29 May 2008
Chuck Stokes: "How would you improve regional mass transit?"
Andy Dillon: "I met about 2 weeks ago with Roger Penske and Dan Gilbert. They have a program privately funded, $100 million dollar light rail system that will run from New Center to Detroit Renaissance [Center] With that program in motion, that will free $100 million dollars from the federal government that will do rail from the New Center through the airport to Ann Arbor. I think that's a great way to start and would put 100% of my energy behind backing that program up."
Mike Bishop: [in response to a regional sales tax] "...we are the motor city... we've got to snap out of and get with the program... I too had the opportunuity to meet with Roger Penske...I too support it."
Edsel Ford II
One D initiative opening remarks (Transit is one of 5 priorities) :
Grades on 5 priorities: "Regional Transit: Yellow (Action needed). We have identified the need, now we have to fill it."
28 May 2008
In response to question about the most significant projects going on in Detroit today:
"Slowly but surely, however, as places like Portland soar, and cities across the Great Lakes region continue to de-industrialize and decline, public opinion in cities like Detroit and Grand Rapids is pulling well ahead of official wisdom about cars, highways, buses, trains, and railways."
--Andy Guy, Michigan Land Use Institute
“We absolutely need better public transportation in southeast Michigan and throughout the state if we have any hope of competing with other states and cities for new industry, good-paying jobs and an influx of young people and new families.”
"Mass transit brings our communities together. If we're serious about boosting southeastern Michigan's economy, then we have to have a workable public transportation system.
"Imagine how much more attractive our area would be if our mass transit system was improved. The possibilities are enormous."
"Clearly, DART (Dallas Area Rapid Transit) is helping to stimulate the local economy and to bring new vitality both to the City of Dallas and to the core areas of DART's suburban member cities."
- University of North Texas researcher Bernard Weinstein, about a study that estimated at least $3.3 billion in private funds has been invested by developers at stations along DART's 45-mile light rail system
- Fred Kummer III, general manager of the new 1,900-room Adam’s Mark Hotel, the largest in Texas
"At the turn of the century, Detroit was one of the country's fastest growing cities, moving from the 13th largest city in 1900 to the fourth largest by 1920. Starting in 1863 with a single horse drawn streetcar line, Detroit was able to boast that it had the largest streetcar and interurban system in the country. By 1907, it expanded operating from Detroit to a rail network which included service to Toledo, Jackson, Pontiac, Flint and Port Huron. Later, without a change of cars, passengers could go to Cleveland, Cincinnati, Kalamazoo, Lansing and Bay City."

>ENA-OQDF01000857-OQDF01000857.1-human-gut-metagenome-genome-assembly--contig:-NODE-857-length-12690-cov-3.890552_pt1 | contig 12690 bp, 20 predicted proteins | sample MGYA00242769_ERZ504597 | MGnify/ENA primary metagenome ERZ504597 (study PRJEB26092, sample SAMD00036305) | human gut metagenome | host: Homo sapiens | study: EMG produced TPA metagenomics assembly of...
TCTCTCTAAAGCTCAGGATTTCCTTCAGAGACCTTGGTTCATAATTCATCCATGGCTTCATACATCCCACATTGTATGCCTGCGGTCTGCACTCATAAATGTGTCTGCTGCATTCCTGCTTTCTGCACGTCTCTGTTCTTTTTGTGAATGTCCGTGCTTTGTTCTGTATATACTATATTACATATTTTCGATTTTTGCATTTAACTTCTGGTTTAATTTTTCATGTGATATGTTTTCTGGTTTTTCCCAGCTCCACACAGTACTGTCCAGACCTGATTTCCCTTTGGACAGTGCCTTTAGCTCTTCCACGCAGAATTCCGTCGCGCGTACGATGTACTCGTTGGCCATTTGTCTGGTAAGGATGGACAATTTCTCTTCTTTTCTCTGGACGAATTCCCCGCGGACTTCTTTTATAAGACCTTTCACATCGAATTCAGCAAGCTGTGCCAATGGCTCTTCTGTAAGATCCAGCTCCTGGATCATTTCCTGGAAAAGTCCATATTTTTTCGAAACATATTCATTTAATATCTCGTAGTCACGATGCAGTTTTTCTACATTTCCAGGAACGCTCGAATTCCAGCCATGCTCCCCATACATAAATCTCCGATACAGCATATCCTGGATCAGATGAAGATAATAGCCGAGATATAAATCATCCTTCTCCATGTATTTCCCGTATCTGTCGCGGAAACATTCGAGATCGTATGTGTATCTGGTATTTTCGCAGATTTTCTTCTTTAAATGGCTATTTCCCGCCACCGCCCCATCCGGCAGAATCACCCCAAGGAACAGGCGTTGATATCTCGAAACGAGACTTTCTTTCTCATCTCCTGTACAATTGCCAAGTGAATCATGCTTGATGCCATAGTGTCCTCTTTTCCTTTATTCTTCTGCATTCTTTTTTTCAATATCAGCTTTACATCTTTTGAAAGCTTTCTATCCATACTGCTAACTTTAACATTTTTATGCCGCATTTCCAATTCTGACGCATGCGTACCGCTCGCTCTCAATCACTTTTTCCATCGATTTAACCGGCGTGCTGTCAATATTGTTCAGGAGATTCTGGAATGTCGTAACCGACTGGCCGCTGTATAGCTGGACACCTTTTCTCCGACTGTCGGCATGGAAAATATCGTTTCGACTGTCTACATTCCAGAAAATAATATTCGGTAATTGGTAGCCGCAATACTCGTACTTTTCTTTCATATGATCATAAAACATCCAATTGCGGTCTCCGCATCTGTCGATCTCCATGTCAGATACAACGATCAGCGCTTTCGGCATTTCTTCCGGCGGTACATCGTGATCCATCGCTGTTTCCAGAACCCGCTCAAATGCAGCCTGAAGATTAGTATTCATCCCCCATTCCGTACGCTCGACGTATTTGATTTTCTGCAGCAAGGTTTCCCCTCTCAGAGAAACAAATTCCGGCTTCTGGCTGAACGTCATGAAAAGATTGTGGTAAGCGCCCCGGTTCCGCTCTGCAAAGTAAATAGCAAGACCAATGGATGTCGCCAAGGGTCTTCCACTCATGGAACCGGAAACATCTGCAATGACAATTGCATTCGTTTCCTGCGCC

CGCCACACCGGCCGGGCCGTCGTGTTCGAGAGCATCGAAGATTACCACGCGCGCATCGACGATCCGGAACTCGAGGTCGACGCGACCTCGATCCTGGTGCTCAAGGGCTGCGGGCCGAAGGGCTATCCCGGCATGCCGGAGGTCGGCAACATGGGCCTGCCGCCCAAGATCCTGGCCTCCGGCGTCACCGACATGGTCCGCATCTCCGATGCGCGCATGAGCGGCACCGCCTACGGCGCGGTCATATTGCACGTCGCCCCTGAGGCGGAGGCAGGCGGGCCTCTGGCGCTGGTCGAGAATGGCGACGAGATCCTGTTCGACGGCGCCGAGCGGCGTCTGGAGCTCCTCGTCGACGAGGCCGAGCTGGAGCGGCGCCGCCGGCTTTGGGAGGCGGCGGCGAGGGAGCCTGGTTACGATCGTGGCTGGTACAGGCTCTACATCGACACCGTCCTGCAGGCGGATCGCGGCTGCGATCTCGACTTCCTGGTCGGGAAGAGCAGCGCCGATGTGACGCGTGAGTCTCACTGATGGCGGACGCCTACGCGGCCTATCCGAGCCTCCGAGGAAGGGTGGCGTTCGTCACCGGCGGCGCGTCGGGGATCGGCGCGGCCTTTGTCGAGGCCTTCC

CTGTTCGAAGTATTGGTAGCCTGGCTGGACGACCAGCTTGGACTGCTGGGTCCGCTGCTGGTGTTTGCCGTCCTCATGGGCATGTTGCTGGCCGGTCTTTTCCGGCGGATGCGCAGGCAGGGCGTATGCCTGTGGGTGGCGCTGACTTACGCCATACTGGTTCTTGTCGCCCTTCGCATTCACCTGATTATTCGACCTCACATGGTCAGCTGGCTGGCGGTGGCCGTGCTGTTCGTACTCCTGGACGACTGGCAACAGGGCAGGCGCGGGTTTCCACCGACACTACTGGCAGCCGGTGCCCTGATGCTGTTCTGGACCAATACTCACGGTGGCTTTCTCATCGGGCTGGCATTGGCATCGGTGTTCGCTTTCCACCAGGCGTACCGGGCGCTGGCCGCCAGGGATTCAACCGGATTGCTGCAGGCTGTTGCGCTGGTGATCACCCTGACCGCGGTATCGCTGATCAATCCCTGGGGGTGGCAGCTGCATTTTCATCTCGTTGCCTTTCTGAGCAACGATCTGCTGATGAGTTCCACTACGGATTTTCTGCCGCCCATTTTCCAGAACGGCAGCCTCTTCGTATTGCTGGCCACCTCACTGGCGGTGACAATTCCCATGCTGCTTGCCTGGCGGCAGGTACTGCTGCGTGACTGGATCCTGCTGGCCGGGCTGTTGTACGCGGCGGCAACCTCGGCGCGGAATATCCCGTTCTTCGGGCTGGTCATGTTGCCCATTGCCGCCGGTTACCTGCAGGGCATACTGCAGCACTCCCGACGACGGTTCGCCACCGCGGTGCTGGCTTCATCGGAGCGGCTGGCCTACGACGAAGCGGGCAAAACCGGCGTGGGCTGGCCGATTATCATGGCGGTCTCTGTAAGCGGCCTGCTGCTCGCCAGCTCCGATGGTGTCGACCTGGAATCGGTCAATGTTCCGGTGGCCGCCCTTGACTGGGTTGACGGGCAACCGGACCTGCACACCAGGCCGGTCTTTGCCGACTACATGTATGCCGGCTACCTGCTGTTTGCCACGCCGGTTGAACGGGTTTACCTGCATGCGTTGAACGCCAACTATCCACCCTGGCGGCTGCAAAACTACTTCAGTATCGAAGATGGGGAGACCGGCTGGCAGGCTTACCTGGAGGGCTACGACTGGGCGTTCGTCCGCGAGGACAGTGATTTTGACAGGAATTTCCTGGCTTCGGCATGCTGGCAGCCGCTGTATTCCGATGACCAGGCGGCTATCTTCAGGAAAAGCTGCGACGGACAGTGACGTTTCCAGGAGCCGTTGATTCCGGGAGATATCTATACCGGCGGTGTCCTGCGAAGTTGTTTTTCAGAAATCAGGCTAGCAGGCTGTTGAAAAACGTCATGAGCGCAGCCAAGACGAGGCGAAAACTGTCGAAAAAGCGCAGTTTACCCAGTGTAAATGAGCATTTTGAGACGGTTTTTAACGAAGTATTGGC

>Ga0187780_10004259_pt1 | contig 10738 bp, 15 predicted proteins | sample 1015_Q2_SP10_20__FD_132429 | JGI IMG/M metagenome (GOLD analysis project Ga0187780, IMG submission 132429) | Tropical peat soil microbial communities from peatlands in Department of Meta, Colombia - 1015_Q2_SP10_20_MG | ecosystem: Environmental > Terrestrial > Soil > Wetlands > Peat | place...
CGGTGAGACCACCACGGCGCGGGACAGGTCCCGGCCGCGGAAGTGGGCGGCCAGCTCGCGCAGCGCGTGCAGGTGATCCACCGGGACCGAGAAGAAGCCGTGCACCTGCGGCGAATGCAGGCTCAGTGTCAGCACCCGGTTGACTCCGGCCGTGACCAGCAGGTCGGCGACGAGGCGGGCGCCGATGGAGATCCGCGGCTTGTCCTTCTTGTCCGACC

Jack Edward Schramm, July 15, 2004.
"If a city has rapid mass transportation, it will hold together and renew itself. If it does not have a means of rapid travel, it will decentralize and the obsolete will be forsaken and left to fester and blight."
Sidney Waldron, Detroit Rapid Transit Commission, March 23, 1944.
Fewer than 2 percent of commuters in metro Detroit get to work by bus -- and most of those riders don't have a car. But recent gains in SMART's ridership ought to rev up the debate on the potential for expanding mass transit in southeast Michigan. Riders will come if service improves.
Detroit Free Press, August 3, 2004
?Quality transit is the one essential tool to encourage the transformation of urban sparseness to a vibrant urban environment.?
says Lawrence Hands of the 2030 Vision Project.
"And so, Mayor Kilpatrick and the City of Detroit are highly supportive of today's forum and in the spirit of today's theme 'Moving Us Forward' we stand ready to support this effort in whatever manner we are called upon. We look forward to a reinvigorated initiative to bring quality transit infrastructure back to the Greater Detroit as a catalyst for economic development."
James A. Jackson, Director, Detroit Department of Public Works.
Not that the mass transit story needs to end with the People Mover. There are still good arguments for building light-rail lines running out from Detroit to Washtenaw, Oakland and Macomb counties. It would take great political will, but it would cut the time we spend sitting in traffic jams, reduce air pollution and produce huge savings by curtailing highway construction and expansion. It is way past time for Detroit to join the rest of America?s major metropolitan areas and produce a public transportation system that is suitable for the 21st century.
At the Transit on the Woodward Corridor: Our Economic Engine forum, Sept 20
Best way to revitalize Southeast Michigan Light rail --- Metro Times, Sept 28, 2004
Everything the city of New York has depends on the growth of the subway system. Go our and ask how many people took the train to work today. Probably it's about three quarters of them. The idea of public transit is essential, sensible and the key to a healthy city. The ability New York City had on the opening of the subway was that they could physically move 30,000 people from 125th Street to Wall Street in less than 15 minutes. That's incredible. No one was able to do that...It was a massive success, it was money spent in the right place. I would say that the $50 million probably brought the tune of trillions of dollars and are still producing trillions of dollars to this day.